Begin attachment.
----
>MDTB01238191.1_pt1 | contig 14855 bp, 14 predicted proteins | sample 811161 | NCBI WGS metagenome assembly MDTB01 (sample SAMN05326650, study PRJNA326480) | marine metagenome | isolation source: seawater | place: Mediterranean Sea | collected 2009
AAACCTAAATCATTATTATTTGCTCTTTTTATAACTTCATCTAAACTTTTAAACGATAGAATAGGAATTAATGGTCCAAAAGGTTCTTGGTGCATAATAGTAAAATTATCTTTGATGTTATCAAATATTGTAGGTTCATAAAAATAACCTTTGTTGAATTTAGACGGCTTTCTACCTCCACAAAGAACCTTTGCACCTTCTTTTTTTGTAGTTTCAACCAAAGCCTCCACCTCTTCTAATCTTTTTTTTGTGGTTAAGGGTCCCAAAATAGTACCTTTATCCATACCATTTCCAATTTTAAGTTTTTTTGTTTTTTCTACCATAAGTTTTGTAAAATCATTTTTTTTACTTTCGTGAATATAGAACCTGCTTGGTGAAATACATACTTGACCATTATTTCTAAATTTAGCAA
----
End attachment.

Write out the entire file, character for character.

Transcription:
>MDTB01238191.1_pt1 | contig 14855 bp, 14 predicted proteins | sample 811161 | NCBI WGS metagenome assembly MDTB01 (sample SAMN05326650, study PRJNA326480) | marine metagenome | isolation source: seawater | place: Mediterranean Sea | collected 2009
AAACCTAAATCATTATTATTTGCTCTTTTTATAACTTCATCTAAACTTTTAAACGATAGAATAGGAATTAATGGTCCAAAAGGTTCTTGGTGCATAATAGTAAAATTATCTTTGATGTTATCAAATATTGTAGGTTCATAAAAATAACCTTTGTTGAATTTAGACGGCTTTCTACCTCCACAAAGAACCTTTGCACCTTCTTTTTTTGTAGTTTCAACCAAAGCCTCCACCTCTTCTAATCTTTTTTTTGTGGTTAAGGGTCCCAAAATAGTACCTTTATCCATACCATTTCCAATTTTAAGTTTTTTTGTTTTTTCTACCATAAGTTTTGTAAAATCATTTTTTTTACTTTCGTGAATATAGAACCTGCTTGGTGAAATACATACTTGACCATTATTTCTAAATTTAGCAA